Every time I have suggested to someone that they should complete a personal health journal I communicate that to do so is not to write down every detail of their health and fitness life forever. The goal is to collect specific information that is necessary to help them reach their goals. The classic example of this is to have people with a goal to lose weight, write down the total number of calories they consume each day. This way it’s easy to see if they are meeting the prescribed number of calories they should be eating to lose weight. This helps in two ways. The first, is the person gets familiar with how much food they are eating and what their daily caloric intake looks like. The seconds, is to prove whether the caloric prescription actually helped them lose weight that week. Personal health journaling can be as detailed as you like. Often it can be difficult to stay consistent with journaling if multiple variables are tracked. I recommend starting with 1-2 variables that are critical to helping you develop a picture of what your habits and propensities are as they relate to your goals. Calories consumed and days of exercise during the week would be 2 great variables to track for those who are looking to lose some weight. Besides losing weight, there are a number of other great benefits to personal health journaling. Below I will share some details around other reason personal health journaling can be a valuable tool to help you reach any health and fitness goal.
Personal health journaling can be a great way to learn about your habits and tendencies. You can also keep track of energy levels throughout the day, how you felt before and after workouts, and stress levels. Regular recording of your daily experiences can help you look back and see what may be contributing to your energy levels or stress levels. The great thing about personal health journaling for self-discovery is that you aren’t actively trying to change your behavior, your simply educating yourself on the things that are currently affecting your health and fitness. After a few weeks of journaling, you should be able to find more than one area you can improve. This will help you create a goal specific to your health and fitness needs. Since you have created a habit of journaling, you will also be more capable of tracking your progress to see if you are moving towards or away from your goal.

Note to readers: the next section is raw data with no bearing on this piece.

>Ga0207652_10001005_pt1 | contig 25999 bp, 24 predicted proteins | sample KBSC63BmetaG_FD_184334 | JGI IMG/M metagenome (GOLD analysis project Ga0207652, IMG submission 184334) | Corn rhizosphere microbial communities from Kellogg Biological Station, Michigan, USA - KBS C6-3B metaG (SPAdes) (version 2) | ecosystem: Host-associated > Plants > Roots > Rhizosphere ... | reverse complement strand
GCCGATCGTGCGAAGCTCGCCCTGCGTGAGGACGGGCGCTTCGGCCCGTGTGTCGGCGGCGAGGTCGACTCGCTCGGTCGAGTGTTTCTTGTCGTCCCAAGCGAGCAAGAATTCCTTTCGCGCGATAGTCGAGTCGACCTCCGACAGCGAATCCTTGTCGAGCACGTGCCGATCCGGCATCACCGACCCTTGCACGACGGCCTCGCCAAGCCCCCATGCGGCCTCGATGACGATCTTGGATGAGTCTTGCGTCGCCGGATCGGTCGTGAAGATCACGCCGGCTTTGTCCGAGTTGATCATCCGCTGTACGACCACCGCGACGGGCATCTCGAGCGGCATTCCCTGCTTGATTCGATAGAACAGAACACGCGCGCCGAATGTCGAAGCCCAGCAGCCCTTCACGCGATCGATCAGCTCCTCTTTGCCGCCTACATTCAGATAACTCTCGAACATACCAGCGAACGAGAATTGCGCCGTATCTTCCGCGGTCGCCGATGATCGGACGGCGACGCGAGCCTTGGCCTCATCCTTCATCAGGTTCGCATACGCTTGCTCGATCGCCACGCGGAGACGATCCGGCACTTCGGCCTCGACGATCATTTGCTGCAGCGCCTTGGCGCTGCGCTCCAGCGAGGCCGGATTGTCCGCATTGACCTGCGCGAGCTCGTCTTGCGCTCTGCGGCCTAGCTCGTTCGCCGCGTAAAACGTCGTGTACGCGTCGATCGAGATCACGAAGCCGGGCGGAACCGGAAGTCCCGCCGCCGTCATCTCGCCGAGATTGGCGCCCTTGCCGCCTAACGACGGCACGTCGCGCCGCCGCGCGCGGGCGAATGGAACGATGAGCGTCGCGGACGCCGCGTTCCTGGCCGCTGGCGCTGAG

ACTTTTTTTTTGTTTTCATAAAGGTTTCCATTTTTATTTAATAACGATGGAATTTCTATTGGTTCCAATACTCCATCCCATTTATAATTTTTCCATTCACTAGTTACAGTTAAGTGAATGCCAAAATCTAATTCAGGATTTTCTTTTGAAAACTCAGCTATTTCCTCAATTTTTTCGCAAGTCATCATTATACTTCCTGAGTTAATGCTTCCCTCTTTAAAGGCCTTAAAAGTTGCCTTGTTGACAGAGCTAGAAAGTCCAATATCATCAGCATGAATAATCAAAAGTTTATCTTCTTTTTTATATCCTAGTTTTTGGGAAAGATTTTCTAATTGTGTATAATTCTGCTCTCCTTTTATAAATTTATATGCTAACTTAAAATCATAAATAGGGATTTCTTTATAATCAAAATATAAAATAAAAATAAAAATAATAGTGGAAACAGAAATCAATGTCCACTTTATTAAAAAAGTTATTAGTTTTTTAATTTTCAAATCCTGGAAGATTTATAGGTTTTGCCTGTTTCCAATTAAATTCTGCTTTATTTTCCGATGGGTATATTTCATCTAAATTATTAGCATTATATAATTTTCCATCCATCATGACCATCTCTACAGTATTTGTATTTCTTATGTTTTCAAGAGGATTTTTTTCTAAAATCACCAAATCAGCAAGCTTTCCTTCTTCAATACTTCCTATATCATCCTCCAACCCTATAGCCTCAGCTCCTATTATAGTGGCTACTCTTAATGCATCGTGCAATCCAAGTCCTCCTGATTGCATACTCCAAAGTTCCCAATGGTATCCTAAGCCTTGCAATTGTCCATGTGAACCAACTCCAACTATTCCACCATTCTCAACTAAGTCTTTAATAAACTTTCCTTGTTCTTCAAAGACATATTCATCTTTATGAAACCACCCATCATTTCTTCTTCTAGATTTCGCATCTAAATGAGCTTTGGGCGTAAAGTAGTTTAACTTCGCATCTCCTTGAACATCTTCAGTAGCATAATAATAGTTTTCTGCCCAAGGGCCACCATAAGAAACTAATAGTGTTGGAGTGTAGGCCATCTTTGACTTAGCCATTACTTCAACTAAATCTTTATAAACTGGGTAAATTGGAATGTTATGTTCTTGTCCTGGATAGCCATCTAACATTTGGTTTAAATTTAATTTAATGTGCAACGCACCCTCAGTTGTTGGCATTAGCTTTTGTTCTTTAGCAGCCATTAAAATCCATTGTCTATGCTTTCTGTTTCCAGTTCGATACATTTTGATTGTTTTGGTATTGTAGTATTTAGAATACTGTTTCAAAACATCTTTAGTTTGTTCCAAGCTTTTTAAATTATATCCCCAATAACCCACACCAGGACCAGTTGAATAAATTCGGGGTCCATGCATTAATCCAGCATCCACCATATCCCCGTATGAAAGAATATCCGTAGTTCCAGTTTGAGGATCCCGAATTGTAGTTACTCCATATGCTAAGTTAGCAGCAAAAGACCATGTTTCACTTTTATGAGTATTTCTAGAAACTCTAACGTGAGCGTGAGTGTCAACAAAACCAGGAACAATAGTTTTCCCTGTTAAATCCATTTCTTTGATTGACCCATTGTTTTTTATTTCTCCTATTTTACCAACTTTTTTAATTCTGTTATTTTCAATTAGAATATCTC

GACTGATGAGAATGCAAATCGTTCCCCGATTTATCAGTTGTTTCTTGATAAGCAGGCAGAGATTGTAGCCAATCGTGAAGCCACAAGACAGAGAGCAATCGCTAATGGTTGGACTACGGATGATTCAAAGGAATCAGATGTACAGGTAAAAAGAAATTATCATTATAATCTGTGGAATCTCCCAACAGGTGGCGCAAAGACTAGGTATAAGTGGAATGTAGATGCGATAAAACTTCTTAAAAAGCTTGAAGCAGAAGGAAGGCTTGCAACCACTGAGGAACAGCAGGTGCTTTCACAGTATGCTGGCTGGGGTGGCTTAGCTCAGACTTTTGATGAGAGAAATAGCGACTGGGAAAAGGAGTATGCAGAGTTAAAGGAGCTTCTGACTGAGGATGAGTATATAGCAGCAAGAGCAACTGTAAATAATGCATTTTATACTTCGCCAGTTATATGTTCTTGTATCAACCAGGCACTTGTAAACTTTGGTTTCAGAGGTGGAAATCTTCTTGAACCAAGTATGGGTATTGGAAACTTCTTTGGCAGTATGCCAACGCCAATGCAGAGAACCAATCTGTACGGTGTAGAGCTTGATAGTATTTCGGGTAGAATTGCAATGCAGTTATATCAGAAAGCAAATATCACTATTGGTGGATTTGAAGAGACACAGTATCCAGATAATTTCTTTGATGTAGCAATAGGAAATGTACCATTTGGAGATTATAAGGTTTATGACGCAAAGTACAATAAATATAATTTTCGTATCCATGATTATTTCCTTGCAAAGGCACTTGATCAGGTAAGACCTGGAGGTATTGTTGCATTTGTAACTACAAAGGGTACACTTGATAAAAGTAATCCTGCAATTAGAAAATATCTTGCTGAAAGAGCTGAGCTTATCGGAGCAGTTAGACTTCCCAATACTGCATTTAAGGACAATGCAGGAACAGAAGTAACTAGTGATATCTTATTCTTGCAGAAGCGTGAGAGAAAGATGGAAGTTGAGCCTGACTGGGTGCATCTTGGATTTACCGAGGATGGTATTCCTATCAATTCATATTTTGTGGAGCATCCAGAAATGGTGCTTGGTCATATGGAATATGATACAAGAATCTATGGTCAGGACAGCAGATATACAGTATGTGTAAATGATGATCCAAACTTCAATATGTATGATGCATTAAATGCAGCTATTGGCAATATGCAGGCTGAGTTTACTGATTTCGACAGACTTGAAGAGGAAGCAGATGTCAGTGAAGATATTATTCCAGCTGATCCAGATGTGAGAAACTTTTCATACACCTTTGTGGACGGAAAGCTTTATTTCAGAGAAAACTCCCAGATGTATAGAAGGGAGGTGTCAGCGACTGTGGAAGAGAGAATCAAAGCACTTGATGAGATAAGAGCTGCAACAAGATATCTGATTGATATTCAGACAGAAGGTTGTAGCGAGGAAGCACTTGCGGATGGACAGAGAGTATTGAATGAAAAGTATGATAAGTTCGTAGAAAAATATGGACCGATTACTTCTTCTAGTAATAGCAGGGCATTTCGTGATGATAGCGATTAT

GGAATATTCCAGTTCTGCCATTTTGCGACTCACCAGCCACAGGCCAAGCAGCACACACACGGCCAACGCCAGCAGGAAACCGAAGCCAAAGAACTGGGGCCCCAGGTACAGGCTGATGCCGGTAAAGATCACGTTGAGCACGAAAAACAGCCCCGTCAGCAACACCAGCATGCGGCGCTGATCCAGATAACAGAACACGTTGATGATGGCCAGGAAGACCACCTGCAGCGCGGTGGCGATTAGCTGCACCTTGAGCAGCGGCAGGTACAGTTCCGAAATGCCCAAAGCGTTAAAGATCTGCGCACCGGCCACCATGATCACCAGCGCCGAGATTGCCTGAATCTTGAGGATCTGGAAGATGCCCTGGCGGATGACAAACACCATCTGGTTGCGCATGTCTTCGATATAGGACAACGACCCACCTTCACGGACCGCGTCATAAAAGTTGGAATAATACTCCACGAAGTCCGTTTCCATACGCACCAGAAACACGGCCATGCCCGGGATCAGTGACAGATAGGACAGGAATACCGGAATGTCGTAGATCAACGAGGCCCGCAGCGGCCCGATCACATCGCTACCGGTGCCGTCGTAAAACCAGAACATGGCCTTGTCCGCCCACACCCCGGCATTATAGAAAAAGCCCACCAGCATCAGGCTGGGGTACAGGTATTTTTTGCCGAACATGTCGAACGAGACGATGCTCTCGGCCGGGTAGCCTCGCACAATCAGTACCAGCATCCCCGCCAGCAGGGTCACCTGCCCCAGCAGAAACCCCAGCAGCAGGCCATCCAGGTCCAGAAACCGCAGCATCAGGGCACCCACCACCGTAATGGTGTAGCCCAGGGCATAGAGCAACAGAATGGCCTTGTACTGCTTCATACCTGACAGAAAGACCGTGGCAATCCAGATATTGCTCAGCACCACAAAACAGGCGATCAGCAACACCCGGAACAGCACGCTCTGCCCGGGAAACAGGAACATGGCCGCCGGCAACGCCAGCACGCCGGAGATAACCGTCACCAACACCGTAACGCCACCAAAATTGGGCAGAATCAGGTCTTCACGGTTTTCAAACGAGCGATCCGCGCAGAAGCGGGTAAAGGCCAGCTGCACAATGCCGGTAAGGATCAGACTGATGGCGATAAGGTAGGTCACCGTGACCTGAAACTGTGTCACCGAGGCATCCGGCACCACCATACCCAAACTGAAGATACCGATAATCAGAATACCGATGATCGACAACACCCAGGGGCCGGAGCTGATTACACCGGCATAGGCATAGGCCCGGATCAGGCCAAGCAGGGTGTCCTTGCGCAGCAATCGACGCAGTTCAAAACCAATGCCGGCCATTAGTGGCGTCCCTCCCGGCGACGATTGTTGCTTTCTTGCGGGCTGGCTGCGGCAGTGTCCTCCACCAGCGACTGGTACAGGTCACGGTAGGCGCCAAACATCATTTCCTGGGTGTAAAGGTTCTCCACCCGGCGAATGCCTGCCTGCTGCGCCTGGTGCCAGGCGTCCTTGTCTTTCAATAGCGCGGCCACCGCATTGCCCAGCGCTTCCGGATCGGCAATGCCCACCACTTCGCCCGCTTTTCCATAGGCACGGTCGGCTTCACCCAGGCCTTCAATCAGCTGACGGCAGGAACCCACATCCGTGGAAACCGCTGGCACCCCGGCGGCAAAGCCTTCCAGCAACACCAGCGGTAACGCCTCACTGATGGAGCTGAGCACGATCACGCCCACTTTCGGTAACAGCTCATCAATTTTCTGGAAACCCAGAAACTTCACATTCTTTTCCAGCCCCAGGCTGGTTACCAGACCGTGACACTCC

2. Simple accountability
Accuracy and consistency are critical to useful personal health journaling. While simply recording personal health and fitness details each day can be helpful, specifically tracking variables related to your goals can be a great accountability tool. Let’s say your goal is to increase the number of hours you sleep each day. The first thing you will need to do is record what your current sleep schedule looks like. This could be a daily hours average or a total for the week. Once you have that data you can then work on improving the quality and quantity of your sleep. After recording your sleep hours using the new strategies, you can look back at your new daily average or weekly total and see if you have been making improvements.
3. Quickly adjustability
Personal health journaling should be a long term practice. As it becomes easier to recall and record your daily health and fitness variables, you will find that you may start to recognize how one day may affect your progress for the week. While accepting that hiccups in your routine will happen, it can also be a motivator to stay more focused on your daily goals for the days remaining during the week.
4. How to start
You could spend a few bucks and get a fancy journal to start your personal health journal, but any notebook book and pen will do. If spending the extra money will motivate you to not waste the investment, then go for it! The most important thing is to decide when you will chose to journal. By far the best time to do this is the end of the day. Pick a time after dinner and before bed to take a few minutes to jot down the information you have decided to track. Don’t worry if you miss a few days in the beginning, it takes a few weeks of consistent journaling to make it a habit.